The aftereffect of this kind of passivity? We see an increase in cardiovascular disease, in fact the World’s number 1 killer by far, according to the World Health Organisation, is Ischaemic heart disease. The heart is a muscle and muscles need exercise to gain strength and optimal function. It also needs to be nurtured properly and when we look at current dietary habits we stare the proverbial elephant in the room squarely in the eyes.

How do we justify the passive approach?

  1. I will never get sick
  2. If I do I can take medication
  3. If the medication doesn’t work my doctor will fix it
  4. If my illness progresses a surgical team will sort it out
  5. That’s what the NHS or private medical insurance is there for.

All these points shift responsibility to someone or something else whilst you profess to having done all in your power to address your health concerns.

The epitome of passivity is when you pin all your long-term health hopes on a sugar pellet (liquid drop, cream, gel, or tablet) that has been infinitesimally diluted or a capsule with actual active ingredients. Similarly when you appeal to a higher power to grant your improved health whilst you take no active part in the process. When you pass responsibility squarely onto the shoulders of your health care provider, absconding all active involvement. Like expecting your physiotherapist (chiropractor or osteopath) to work the affected areas on your body and choosing not to do any of the exercises you are told to practice between sessions. “I don’t have time”, is a feeble excuse at best.

Type II (late onset) diabetes, is a growing global health concern and diet and lifestyle choices are undeniably the root causes. Despite readily available information and education, patients still choose to pass the buck rather than tackle the bull by the horns. The first line drug of choice belongs to the pharmacological class of biguanides. These drugs work by preventing glucose (sugar) absorption into the blood stream and increasing insulin (a blood glucose regulating hormone) action. A diet rich in carbohydrates increases the glucose load in the body. Actively reducing your sugar intake and starch food choices is an excellent dietary approach. Given our love for pasta, pizza, bread, rice, and potatoes and our insatiable desire for alcohol, biscuits, desserts, and crisps, too many type II diabetic patients pin all their hope on medication to regulate their blood glucose levels – the passive approach. The development of this preventable disease is grim – necrosis (dead tissue), vision impairment (blindness), and cardiovascular disease (heart failure). Despite the bleak disease outcome, too many affected patients consciously shun diet and exercise, the foundation of the treatment program.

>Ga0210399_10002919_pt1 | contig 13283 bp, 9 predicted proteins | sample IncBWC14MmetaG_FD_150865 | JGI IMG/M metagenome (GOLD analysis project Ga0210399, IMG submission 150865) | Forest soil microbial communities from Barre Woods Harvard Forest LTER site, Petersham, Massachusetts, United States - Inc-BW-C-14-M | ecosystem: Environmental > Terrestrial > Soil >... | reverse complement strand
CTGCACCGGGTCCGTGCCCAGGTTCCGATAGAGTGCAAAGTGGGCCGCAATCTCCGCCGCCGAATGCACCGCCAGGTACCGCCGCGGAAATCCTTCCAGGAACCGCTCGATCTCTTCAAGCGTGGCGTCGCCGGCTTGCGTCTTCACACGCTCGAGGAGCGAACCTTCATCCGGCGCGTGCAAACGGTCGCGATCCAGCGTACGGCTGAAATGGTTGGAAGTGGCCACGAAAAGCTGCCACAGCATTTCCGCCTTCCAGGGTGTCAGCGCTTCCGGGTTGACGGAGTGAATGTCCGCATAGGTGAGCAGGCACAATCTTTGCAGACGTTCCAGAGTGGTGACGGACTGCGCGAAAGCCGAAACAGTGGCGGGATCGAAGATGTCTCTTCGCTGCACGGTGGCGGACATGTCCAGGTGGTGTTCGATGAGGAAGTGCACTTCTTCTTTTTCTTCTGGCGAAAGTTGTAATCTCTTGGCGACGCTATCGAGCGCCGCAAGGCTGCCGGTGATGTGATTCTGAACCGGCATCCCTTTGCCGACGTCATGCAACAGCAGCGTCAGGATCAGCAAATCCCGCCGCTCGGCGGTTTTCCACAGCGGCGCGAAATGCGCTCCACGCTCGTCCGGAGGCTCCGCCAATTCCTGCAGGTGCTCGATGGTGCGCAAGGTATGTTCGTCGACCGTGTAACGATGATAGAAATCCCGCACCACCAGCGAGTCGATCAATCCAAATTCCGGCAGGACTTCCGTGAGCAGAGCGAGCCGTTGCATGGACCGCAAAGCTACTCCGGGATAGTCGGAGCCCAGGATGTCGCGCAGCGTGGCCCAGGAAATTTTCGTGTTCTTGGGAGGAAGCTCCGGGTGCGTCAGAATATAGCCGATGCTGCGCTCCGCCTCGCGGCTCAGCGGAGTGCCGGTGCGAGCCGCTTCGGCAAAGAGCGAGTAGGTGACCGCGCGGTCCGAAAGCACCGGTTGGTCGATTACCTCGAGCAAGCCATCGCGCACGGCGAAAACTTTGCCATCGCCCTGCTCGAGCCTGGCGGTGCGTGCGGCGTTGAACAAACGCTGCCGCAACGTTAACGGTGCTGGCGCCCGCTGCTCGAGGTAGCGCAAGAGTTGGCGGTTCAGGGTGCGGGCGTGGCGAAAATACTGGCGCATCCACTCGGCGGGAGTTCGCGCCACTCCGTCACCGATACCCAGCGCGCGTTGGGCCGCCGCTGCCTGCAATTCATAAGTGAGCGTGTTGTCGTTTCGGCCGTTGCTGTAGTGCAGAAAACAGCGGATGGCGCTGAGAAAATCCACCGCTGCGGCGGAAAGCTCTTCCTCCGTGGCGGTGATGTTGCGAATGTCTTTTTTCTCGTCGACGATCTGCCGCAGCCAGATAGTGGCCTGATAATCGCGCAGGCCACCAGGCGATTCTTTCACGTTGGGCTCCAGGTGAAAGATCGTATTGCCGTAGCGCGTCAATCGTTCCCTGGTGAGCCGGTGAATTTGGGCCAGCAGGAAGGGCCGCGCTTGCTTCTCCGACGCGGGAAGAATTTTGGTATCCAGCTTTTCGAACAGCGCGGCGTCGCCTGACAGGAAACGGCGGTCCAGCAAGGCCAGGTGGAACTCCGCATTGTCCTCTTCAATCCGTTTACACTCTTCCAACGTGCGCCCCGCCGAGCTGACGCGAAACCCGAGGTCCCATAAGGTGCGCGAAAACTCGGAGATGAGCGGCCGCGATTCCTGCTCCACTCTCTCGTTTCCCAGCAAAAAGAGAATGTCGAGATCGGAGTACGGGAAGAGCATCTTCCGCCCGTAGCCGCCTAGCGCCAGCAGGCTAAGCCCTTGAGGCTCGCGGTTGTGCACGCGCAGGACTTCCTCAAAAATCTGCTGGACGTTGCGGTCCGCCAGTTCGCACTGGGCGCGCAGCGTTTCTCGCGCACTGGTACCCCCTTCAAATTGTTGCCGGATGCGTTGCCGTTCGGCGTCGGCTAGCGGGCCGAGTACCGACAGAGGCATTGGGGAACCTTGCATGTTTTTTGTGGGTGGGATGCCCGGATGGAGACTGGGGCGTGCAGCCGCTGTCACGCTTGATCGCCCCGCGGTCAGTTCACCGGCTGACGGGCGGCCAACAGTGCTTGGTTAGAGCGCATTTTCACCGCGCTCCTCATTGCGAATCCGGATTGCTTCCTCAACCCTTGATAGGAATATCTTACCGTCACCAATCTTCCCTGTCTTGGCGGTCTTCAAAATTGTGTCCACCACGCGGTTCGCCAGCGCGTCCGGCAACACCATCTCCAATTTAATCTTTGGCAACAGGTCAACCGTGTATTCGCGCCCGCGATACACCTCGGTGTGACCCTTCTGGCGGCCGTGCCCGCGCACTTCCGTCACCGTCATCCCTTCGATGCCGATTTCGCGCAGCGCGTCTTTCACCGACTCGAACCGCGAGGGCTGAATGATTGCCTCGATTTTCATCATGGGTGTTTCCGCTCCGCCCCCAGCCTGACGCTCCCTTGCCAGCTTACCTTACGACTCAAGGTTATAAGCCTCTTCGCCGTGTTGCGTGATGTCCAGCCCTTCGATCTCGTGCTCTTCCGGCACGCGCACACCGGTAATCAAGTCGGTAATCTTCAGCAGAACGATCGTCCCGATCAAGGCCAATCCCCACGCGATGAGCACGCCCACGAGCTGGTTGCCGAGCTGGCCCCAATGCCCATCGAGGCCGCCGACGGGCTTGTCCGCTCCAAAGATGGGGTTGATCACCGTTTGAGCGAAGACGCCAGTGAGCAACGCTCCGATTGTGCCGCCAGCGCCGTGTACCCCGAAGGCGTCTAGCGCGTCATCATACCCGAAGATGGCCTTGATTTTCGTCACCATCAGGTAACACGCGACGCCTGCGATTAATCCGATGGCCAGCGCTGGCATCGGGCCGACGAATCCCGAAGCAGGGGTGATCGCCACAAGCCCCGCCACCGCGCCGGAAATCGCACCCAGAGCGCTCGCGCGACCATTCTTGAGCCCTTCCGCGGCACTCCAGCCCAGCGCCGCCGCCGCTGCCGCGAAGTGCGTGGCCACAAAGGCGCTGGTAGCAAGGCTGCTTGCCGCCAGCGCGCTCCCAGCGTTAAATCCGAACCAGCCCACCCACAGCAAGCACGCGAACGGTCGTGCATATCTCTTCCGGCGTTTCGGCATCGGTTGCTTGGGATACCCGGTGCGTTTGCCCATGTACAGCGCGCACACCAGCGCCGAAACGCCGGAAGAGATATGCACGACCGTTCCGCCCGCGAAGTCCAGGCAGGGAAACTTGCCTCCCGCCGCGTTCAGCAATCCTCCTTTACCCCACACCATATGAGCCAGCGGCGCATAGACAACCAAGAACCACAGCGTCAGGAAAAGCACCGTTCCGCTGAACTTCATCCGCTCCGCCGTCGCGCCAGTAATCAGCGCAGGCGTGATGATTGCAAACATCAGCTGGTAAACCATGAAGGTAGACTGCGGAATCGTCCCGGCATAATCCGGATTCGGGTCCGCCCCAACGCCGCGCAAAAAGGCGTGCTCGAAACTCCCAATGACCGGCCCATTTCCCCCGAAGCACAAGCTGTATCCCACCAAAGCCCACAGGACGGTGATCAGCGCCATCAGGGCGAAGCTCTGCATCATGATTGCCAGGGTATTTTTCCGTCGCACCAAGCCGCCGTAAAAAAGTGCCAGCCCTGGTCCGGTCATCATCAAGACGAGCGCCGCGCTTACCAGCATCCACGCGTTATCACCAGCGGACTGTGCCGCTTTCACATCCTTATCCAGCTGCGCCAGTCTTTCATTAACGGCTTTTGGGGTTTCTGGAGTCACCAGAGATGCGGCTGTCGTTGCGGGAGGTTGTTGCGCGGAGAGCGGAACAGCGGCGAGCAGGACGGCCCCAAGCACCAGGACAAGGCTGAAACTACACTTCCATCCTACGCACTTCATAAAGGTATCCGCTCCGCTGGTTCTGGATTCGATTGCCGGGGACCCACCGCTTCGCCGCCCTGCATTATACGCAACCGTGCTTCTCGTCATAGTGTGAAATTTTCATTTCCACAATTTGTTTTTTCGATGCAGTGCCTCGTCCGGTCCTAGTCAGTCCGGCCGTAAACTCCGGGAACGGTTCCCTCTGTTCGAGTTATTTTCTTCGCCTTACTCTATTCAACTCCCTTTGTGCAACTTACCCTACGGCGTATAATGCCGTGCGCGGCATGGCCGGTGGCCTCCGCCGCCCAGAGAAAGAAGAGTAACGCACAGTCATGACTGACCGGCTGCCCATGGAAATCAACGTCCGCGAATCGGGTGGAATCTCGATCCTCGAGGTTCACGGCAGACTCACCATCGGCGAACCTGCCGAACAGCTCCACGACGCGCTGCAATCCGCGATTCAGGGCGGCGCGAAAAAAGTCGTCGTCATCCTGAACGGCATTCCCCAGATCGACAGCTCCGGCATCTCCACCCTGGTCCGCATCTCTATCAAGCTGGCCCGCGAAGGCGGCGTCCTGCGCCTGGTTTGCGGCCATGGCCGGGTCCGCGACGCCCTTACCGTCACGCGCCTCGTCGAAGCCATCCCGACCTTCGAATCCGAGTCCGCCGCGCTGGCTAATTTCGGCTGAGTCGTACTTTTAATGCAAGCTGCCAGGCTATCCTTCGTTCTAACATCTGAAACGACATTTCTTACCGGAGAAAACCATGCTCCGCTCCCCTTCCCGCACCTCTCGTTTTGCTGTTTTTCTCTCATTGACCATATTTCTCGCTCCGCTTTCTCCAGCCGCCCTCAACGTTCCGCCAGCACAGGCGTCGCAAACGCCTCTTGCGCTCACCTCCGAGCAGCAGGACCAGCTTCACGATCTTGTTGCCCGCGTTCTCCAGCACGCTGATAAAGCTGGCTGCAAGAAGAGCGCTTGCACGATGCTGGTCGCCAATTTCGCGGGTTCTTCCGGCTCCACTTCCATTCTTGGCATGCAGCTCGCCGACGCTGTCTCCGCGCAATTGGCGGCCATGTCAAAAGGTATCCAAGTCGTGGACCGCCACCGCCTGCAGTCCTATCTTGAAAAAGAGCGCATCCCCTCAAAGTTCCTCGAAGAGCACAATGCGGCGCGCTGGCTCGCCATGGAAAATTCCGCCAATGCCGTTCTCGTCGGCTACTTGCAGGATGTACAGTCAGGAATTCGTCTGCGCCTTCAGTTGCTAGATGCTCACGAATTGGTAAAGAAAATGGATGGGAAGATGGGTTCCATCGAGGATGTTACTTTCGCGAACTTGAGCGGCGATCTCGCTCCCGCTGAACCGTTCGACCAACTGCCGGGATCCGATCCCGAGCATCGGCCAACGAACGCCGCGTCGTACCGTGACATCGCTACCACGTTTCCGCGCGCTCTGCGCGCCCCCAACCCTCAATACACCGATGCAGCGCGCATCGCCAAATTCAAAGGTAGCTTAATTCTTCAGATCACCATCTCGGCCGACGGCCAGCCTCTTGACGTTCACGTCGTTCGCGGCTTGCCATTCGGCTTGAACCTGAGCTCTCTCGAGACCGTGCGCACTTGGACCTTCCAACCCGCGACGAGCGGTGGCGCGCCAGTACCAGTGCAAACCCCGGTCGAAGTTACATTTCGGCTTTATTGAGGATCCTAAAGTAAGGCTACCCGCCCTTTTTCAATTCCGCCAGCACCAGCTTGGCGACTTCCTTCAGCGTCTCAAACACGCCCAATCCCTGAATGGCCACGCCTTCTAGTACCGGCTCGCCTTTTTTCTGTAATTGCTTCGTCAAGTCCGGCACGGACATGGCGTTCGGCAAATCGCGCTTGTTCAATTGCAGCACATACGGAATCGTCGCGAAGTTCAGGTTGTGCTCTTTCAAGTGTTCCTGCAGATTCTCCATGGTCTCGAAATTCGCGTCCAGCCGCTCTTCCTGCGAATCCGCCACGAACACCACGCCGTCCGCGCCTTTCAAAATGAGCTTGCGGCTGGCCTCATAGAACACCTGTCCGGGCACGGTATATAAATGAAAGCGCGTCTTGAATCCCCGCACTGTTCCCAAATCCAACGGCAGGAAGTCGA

Advances in technology allow us to communicate via abbreviated text language instead of phoning people. Social media platforms gifted us the opportunity to use a generic shout out (dear all) instead of making contact with each individual. We buy our groceries via the internet and wait for the delivery man to cart it to our front door. We pledge money during Red Nose Day to charities rather than cooking an extra portion and sharing a meal with a person in need or even donating blood regularly – a life saving commodity that is always in short supply. When it comes to everyday health, we would rather swallow ant-acid tablets than eat slower. We bulk buy anti-diarrhoeal medication rather than forego an offending food option. We eagerly sign up and take out expensive loans to fund liposuction or gastric bypass surgery instead of adopting sound nutrition and regular exercise. We order take-out coffee and meals rather than make our own. We have become so passive in our day-to-day life that we forget there is a viable, healthy, innately natural alternative mode of being. An active role that is promoted by all health agencies and supported by extensive research. 

You can believe the Earth is flat and the consequence is at worse public ridicule. You can choose to delay medical intervention and pass the point of no return. You can do everything in your power to prevent an illness and still be struck down. You can roll the dice and hope for that lucky 7, but when you choose to sit back in your chair of passivity your chances of a good health outcome are tentative at best.

References

American Heart Association (2018) American Heart Association Recommendations for Physical Activity in Adults and Kids. Available at https://www.heart.org/en/healthy-living/fitness/fitness-basics/aha-recs-for-physical-activity-in-adults#:~:targetText=Get%20at%20least%20150%20minutes,least%202%20days%20per%20week.

WHO (2018) The top 10 causes of death. Available at https://www.who.int/news-room/fact-sheets/detail/the-top-10-causes-of-death#:~:targetText=Ischaemic%20heart%20disease%20and%20stroke,in%20the%20last%2015%20years.